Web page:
To be fair, it isn't a WarioWare game, and that's acknowledged. Instead, it's a vaguely Game & Watch-inspired set of minigames, of which only four were shown, and all using the WiiPad heavily. Where WarioWare used a variety of simple 2D art styles, Game and Wario is straight-up, simple 3D. G&W has time limits like its microgame ancestors, but they're closer to five minutes than five seconds.
The games shown include one in which you tilt to steer disco skier Jimmy T. on a downhill course, an archery game in which you fire arrows from a Wario-nose bow to fight off toy Warios (a bit of the old magic there, at least conceptually!), a thief minigame in which you must surreptitiously steal fruit, then pass the WiiPad on to another player who will try to identify the on-screen thief, and a photography game about spotting, and taking the best pictures of, a series of known criminals.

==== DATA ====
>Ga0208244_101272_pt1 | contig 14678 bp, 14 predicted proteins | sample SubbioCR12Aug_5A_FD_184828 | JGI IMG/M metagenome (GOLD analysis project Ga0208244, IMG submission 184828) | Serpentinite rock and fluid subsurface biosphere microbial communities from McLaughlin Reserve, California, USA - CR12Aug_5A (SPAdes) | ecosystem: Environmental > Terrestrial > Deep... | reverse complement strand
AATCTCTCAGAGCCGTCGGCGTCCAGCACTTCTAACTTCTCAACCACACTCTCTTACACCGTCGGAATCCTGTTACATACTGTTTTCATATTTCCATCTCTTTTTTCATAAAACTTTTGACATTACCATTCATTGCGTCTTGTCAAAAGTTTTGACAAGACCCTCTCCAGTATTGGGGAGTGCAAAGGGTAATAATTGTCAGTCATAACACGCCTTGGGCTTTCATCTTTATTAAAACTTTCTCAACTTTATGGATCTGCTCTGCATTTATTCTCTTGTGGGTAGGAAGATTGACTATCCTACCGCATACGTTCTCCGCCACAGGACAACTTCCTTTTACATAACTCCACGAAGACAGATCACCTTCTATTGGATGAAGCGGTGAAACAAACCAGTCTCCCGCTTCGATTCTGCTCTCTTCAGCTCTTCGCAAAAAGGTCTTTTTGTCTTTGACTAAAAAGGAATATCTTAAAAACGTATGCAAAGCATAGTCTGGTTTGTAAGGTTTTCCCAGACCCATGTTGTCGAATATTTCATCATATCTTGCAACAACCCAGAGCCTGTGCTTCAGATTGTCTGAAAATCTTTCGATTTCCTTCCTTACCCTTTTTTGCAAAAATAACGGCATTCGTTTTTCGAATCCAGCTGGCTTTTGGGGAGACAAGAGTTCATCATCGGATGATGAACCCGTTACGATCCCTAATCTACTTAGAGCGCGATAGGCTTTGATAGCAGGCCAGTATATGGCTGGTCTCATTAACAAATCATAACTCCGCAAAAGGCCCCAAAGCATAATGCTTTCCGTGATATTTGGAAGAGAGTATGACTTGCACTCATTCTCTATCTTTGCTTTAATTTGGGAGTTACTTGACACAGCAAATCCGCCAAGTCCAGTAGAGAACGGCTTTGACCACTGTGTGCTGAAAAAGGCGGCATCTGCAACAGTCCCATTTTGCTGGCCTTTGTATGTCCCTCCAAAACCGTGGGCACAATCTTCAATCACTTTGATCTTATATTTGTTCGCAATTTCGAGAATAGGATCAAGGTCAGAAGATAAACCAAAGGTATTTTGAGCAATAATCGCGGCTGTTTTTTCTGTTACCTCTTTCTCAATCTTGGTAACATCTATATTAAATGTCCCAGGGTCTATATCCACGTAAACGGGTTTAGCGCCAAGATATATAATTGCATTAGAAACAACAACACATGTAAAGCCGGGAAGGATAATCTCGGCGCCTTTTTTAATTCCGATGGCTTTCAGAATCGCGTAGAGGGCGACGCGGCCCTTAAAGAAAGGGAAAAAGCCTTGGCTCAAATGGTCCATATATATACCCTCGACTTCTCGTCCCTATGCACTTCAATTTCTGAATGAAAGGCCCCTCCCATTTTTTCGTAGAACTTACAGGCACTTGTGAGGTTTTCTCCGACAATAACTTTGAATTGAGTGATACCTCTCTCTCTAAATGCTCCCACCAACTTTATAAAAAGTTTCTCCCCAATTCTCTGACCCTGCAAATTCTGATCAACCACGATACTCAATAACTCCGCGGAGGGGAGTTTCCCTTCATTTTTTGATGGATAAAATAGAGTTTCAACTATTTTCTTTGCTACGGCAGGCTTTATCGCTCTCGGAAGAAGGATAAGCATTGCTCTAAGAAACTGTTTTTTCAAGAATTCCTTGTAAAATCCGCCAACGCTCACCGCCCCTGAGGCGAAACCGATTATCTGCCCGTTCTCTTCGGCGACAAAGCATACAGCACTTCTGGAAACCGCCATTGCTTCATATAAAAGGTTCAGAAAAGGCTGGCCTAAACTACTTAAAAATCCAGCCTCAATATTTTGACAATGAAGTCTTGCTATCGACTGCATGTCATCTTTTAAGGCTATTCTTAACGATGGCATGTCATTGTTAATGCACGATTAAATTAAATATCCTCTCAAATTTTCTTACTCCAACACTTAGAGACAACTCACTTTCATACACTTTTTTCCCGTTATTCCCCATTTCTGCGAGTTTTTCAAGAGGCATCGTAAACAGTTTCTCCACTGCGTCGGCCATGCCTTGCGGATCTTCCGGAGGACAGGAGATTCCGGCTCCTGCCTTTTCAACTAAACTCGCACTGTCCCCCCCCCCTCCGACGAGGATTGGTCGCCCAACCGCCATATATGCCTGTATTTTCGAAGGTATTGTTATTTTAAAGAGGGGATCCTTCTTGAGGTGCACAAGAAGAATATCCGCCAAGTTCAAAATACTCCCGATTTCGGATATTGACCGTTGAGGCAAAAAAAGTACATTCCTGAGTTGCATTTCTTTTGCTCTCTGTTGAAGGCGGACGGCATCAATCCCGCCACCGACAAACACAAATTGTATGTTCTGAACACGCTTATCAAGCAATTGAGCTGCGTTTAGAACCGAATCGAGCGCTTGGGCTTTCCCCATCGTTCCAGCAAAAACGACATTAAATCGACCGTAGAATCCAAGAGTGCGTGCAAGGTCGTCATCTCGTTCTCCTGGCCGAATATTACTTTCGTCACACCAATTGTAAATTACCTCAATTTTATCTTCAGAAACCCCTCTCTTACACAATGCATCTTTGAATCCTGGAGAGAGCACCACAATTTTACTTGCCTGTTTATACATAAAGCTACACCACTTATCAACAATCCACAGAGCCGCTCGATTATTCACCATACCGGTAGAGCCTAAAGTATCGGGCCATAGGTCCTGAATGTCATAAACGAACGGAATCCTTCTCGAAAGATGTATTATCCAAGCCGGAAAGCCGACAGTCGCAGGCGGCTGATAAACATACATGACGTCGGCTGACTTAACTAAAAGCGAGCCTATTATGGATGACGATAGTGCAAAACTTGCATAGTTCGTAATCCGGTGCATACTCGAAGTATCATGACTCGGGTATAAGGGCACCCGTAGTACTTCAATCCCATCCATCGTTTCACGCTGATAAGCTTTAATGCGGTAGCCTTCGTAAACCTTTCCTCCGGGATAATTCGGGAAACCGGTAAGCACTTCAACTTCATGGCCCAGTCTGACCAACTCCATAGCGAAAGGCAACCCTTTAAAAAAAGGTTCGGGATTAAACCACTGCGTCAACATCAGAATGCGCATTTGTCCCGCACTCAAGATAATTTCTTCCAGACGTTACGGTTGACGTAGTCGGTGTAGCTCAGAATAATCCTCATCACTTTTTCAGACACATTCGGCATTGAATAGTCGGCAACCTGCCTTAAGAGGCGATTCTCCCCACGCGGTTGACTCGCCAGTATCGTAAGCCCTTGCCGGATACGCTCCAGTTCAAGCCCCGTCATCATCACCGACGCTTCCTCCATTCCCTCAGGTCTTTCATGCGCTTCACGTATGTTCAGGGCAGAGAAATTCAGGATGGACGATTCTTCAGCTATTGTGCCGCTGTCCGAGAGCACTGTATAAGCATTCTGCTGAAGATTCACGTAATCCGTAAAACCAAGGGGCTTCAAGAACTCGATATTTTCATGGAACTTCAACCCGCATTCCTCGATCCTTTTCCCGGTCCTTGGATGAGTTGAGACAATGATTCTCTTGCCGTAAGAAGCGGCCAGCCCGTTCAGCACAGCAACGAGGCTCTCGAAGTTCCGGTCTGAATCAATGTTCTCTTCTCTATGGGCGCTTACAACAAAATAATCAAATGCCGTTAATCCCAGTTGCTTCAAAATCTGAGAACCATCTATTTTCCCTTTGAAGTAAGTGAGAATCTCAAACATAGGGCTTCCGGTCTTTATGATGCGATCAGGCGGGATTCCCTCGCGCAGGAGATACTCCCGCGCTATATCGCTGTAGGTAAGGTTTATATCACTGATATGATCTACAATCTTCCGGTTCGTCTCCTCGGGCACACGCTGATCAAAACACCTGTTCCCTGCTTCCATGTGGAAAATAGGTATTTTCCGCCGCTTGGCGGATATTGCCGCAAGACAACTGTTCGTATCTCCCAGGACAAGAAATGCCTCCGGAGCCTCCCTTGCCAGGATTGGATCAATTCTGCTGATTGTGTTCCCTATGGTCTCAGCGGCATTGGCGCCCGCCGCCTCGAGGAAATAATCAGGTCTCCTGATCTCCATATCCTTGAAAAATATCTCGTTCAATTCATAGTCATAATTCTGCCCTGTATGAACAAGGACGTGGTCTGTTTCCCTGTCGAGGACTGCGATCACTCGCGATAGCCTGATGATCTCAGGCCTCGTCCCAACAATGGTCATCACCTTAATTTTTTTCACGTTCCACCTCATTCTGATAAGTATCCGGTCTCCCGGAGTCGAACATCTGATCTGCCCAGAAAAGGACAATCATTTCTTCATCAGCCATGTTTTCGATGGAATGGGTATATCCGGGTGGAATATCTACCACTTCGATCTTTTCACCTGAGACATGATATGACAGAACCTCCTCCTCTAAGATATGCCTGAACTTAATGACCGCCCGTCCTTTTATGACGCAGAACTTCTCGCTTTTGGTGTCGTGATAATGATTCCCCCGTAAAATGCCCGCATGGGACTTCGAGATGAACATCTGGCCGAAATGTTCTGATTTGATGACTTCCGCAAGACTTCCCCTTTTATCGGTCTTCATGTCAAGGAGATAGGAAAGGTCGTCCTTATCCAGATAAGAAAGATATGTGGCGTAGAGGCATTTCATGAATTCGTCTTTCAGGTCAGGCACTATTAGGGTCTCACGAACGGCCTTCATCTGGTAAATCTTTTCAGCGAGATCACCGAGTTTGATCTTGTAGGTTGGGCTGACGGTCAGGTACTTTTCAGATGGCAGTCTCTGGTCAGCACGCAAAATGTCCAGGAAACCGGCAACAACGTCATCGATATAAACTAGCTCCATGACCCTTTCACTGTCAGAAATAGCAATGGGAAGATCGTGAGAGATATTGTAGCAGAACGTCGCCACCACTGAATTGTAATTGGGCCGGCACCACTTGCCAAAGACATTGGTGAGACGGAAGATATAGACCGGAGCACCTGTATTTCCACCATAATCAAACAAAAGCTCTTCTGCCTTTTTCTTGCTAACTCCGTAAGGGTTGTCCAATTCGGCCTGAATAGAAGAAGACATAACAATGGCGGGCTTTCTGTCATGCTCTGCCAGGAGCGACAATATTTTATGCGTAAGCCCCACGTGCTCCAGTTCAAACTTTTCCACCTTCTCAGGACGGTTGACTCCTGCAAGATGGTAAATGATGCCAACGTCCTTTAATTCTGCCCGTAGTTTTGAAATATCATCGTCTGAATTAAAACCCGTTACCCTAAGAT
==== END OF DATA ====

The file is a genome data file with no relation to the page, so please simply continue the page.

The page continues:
It's way too early to judge Game & Wario definitively, but it has the unfortunate distinction of being derived from game that you can judge within ten seconds. The minigames are enjoyable, they're just ... safe. Without the rapid-fire presentation, Game & Wario is essentially just another minigame collection.
There's a good reason for the proliferation of safe choices: if all the games involved the WiiPad and five-second time limits, you'd have a great deal of difficulty managing two screens in that short time. And, of course, "a great deal of difficulty" is absolutely not what Nintendo wants to show off on the Wii U.